The Cost of Trading: Gobal Tariffs

The Three Scale tax map series has covered income tax, sales tax, property tax, estate tax and corporate tax.
This week we take a look at global “tariffs” or “trade tariffs”. These are taxes on imports and exports to a country, and can range from very low to very high, depending on the country and the item being imported and or exported. Businesses that engage in trade, have global offices, or have looked into expanding internationally, know about tariffs and that they can vary substantially from one type of good or service.



When you first glance at this map, you first notice many countries are colored green. These are countries with an average tariff rate of 0.1% up to 5.9%. The average global rate is 6.07% (the average of the countries for which we have data). On a global scale map, the map reader does not see many of the yellow color coded countries (those with a rate of 6.0% to 8.9%). This is because a number of smaller islands have these average rates, but since they are very small, we can’t make these colors visible on this map’s scale.
The median global tariff rate is 4.6% and the mode (the most common number) is 1.2%. This indicates that a relatively small number of countries with relatively high average tariffs are driving the higher global average rate of 6.07%.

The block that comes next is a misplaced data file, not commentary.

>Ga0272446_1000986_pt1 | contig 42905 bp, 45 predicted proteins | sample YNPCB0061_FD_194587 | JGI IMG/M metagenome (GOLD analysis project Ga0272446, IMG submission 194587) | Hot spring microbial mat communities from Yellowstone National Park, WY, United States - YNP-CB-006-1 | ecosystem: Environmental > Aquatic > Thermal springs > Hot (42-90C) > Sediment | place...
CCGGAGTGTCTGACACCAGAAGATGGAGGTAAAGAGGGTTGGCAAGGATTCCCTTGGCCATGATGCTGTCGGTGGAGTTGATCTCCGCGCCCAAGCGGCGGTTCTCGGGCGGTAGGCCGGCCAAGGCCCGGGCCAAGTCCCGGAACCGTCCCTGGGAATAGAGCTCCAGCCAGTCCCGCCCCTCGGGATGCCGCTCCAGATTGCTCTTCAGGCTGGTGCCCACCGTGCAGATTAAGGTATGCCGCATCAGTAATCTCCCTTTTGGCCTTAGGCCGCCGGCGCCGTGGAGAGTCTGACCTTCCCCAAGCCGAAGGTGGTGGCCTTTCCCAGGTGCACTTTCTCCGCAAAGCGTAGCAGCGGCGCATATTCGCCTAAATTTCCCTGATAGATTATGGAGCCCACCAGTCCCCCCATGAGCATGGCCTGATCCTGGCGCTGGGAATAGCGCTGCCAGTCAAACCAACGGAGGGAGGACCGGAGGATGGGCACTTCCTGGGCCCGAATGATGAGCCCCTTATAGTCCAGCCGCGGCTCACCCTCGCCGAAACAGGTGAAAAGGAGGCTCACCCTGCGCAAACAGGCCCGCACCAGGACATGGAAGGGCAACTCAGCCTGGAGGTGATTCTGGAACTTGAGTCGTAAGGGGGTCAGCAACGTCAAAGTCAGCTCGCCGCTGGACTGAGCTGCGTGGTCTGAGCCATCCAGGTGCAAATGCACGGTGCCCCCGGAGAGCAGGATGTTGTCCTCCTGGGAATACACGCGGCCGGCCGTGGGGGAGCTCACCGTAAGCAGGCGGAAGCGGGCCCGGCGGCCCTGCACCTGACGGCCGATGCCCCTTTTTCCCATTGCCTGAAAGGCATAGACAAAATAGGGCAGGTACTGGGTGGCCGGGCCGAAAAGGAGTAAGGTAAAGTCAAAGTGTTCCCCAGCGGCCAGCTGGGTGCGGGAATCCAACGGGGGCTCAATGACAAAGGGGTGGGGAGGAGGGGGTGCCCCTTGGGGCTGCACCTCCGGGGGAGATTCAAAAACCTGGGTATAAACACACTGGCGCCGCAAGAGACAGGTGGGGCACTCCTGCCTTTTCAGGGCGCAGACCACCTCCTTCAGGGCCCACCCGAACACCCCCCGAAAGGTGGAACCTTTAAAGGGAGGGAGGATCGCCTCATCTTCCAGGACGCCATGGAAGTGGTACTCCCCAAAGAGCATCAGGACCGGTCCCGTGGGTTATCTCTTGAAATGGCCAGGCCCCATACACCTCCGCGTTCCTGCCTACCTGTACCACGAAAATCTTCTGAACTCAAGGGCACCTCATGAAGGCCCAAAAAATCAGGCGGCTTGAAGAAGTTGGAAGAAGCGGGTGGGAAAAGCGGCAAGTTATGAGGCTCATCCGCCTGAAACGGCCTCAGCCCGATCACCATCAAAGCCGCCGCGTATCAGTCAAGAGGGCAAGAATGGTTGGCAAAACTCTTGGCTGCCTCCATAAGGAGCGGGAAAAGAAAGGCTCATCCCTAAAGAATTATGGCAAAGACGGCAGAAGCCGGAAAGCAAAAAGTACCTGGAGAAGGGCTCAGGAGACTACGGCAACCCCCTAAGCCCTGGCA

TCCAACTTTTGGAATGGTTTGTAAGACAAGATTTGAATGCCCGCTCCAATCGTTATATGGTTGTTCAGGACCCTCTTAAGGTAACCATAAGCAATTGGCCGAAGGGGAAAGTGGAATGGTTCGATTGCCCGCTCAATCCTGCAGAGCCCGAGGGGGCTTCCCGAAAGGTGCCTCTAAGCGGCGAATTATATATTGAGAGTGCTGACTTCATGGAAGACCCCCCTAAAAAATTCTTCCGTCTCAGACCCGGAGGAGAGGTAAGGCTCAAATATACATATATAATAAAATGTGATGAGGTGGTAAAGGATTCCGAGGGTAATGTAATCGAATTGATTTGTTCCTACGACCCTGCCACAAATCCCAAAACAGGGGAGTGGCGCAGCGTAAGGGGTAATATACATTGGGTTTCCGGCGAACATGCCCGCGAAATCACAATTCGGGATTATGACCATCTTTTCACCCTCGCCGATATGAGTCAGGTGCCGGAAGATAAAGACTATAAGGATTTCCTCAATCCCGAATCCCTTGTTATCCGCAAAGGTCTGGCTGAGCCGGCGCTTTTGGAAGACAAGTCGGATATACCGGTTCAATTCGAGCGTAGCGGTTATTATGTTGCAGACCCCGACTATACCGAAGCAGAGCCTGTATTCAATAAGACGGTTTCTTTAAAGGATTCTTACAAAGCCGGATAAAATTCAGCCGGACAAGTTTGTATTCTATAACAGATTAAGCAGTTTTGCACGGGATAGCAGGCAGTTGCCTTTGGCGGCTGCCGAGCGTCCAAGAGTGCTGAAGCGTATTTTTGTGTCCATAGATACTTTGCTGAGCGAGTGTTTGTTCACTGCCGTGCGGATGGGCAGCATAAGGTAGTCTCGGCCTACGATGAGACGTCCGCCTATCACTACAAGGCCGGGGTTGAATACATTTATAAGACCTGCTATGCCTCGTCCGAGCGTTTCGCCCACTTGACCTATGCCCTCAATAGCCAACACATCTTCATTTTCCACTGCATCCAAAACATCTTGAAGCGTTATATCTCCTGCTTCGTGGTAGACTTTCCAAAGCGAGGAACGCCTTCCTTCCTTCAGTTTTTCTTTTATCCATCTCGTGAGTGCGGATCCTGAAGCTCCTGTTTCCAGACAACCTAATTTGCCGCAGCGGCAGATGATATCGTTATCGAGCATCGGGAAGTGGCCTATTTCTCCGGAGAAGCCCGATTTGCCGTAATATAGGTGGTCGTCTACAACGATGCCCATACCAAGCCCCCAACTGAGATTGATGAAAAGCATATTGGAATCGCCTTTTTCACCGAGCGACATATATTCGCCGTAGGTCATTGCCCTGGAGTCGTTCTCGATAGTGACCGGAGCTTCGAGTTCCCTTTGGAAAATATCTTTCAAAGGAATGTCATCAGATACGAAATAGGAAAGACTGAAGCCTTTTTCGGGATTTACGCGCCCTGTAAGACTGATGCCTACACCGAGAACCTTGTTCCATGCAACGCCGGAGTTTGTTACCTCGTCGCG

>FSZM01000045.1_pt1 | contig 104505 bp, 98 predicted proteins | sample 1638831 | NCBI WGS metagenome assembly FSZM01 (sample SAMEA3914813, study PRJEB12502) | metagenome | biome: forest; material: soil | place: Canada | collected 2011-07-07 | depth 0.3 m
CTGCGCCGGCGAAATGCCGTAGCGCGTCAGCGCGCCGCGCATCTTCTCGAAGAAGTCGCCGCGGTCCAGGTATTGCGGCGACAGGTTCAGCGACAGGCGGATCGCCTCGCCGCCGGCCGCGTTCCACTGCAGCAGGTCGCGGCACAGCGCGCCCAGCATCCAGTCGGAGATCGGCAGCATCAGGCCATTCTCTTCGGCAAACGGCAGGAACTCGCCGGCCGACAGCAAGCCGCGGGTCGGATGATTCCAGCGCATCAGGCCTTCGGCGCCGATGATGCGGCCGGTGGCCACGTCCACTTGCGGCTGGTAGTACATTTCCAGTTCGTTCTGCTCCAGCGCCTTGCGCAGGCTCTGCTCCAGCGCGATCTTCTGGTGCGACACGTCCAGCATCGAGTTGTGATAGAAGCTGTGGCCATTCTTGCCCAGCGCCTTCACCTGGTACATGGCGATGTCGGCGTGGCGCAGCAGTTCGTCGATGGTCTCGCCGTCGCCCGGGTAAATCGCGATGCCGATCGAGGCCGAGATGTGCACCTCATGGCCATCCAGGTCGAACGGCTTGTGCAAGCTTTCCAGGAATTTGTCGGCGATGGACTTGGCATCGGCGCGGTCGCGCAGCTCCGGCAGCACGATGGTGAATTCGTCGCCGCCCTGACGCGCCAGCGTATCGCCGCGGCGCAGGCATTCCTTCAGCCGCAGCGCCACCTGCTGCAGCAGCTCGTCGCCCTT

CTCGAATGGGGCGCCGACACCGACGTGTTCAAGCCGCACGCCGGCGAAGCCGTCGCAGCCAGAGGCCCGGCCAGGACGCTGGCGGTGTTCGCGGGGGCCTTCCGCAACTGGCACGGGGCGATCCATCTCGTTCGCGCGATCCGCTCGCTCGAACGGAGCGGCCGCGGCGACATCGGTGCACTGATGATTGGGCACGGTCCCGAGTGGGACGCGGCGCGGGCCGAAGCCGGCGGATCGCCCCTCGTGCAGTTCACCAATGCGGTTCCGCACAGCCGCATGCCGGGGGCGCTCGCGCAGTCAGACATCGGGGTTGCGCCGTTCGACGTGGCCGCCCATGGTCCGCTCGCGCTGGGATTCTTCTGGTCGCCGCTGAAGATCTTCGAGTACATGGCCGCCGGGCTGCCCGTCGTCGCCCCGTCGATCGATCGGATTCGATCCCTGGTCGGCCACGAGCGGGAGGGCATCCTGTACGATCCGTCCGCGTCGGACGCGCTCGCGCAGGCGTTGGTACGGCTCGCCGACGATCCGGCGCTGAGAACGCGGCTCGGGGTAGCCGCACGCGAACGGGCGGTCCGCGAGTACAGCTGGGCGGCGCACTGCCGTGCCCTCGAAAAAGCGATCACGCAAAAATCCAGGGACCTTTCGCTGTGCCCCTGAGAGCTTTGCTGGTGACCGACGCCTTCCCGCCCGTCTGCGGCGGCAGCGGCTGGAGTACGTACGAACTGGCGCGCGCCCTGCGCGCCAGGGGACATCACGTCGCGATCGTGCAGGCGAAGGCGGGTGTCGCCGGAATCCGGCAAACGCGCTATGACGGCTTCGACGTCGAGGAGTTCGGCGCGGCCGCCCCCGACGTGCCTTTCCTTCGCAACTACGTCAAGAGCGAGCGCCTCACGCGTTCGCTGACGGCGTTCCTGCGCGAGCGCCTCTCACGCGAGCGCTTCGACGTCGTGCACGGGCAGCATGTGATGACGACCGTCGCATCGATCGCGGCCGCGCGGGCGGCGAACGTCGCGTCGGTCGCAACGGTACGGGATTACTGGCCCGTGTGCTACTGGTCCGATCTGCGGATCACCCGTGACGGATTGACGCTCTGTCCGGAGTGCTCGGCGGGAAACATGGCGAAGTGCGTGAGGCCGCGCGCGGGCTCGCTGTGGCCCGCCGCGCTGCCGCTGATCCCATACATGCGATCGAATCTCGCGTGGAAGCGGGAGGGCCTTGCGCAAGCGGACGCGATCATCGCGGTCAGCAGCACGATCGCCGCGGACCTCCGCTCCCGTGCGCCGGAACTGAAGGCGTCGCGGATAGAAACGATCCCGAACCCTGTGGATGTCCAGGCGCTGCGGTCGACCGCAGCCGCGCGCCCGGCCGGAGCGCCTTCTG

The tariff rates in North America and Europe are relatively low, and reflect a number of free trade agreements enacted over the past several decades. Exporter to Africa, the Middle East and parts of South America pay a relatively higher tariff. In Iran and Zimbabwe, the tariff is the highest at 20% for both countries, but nearest each of these countries are those with much lower rates such as Turkey, Turkmenistan, South Africa and Namibia.
Two places with relatively high tariffs are Brazil and India. Given the large potential for increased trade between the United States and these two large countries with growing economies, we might predict downward pressure on tariffs over the next five to ten years.